Serving a church as a staff member is an in-depth study in relationships. In any size church, leaders will encounter many different kinds of people…and when you factor in each one of those people’s individual stories and life experiences, the variables of how you relate to them all are infinite.
My brother-in-law used to say, “The ministry would be great if it weren’t for people.” He was kidding – I think.
In worship leadership, there can be even more challenges because with every one of those unique personalities comes a unique preference of music style. It seems many leaders of a dynamic music ministry will have to face every kind challenge – from multiple personalities – and that’s just with the deacon chairman.
Here are three suggestions to help you build relationship equity with the people you lead – these are the kind of suggestions I wish I had understood about twenty-five years ago.
- Realize that people are not your problem – they are your prize. Some musicians can fall into the trap of thinking a well executed music service is the ultimate goal of your work. Such a mindset can posture you to see the people that are not serving your vision to be obstacles. But it just isn’t true. You are not there to present music. You are there to develop disciples. And every person in your church falls into the group of people you are called to serve.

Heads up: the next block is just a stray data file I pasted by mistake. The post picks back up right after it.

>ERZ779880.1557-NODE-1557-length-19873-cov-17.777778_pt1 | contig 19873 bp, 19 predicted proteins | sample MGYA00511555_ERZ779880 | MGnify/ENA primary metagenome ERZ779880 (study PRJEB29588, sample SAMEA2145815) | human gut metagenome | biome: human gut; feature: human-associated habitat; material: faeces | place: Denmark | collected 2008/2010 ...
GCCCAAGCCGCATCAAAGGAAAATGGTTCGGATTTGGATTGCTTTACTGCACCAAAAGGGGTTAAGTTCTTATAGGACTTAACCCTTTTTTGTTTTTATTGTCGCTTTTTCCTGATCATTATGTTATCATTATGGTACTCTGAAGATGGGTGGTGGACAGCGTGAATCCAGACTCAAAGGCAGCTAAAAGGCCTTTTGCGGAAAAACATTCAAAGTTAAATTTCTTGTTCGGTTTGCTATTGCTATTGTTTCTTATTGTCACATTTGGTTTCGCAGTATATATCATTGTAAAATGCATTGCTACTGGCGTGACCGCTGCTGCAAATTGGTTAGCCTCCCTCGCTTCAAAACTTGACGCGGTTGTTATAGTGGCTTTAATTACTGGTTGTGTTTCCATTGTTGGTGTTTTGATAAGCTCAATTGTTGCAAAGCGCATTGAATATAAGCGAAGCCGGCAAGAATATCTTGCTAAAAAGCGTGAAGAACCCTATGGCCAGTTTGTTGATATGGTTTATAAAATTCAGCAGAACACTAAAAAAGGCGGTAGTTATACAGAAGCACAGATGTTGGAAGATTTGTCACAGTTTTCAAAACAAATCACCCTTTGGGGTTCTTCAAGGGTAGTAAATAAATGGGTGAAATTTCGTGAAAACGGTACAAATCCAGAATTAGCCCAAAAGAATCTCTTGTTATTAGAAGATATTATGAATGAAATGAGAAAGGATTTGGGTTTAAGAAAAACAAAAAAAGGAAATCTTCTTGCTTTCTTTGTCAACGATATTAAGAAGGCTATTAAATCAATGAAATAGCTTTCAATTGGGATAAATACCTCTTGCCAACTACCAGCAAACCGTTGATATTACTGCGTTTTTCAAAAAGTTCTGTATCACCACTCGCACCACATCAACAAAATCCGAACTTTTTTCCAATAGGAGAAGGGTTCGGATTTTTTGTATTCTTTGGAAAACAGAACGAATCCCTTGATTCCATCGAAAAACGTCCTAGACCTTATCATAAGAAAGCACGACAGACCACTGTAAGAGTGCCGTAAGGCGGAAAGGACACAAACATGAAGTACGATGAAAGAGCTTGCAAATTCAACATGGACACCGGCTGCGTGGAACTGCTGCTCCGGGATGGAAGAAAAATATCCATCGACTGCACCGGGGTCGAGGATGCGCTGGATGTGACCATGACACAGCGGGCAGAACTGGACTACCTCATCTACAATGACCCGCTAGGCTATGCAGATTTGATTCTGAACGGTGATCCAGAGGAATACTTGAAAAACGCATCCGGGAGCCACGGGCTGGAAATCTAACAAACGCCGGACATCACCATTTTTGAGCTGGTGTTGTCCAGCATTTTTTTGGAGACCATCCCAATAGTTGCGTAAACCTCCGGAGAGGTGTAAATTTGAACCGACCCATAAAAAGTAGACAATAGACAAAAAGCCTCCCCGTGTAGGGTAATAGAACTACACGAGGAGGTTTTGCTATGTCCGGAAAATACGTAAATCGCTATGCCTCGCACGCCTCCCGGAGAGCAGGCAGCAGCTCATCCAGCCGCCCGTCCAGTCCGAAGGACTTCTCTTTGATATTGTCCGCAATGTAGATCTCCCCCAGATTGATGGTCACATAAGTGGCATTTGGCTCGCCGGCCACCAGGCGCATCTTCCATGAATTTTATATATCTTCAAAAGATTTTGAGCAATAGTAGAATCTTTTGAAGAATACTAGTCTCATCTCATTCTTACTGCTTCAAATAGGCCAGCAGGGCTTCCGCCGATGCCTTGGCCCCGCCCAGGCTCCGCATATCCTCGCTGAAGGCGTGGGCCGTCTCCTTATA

- Run toward the sceptics. Human nature would be to resist people that seem to be against you. You duck into the Sunday School room when you see them coming and avoid eye contact and interaction of any kind – even with their family members. But the opposite is actually better. Pursue the ones that seem distant. Take them to lunch and listen to their story. Express the heart behind what you are doing. Listen to their advice and even learn from their perspective. They will quickly become friends and allies if you only take the time and energy to know them and allow them to know you.
- Resist the write-off. More than a few times over the years, I have heard a worship leader (when discussing his critics) say something like, “Those people don’t get what we’re doing anyway. I’m not going to waste my energy trying to win them over. I’m shaking the dust off my sandals.” If this is something you have said before, go back and read #1 again. True, you won’t be able to win everyone over that isn’t following your leadership. And caring about serving them can, and will, cause you pain as you try to build trust. But people are the point. And energy spent trying to encourage and serve is energy well spent. If you get in the habit of “writing-off” the problem sheep of the flock, pretty soon, you won’t have much of a flock left.
If you will spend spiritual energy and focus investing in relationships with the people you serve, and serve with, you will find your relational account balances growing to the point that small withdrawals (mistakes) won’t bankrupt them. You will have the trust of the people you lead. And when you have that, you can pursue, together, the vision God has for your church without the distractions of mistrust.
And you’ll get an A+ in Relationship Economics 101.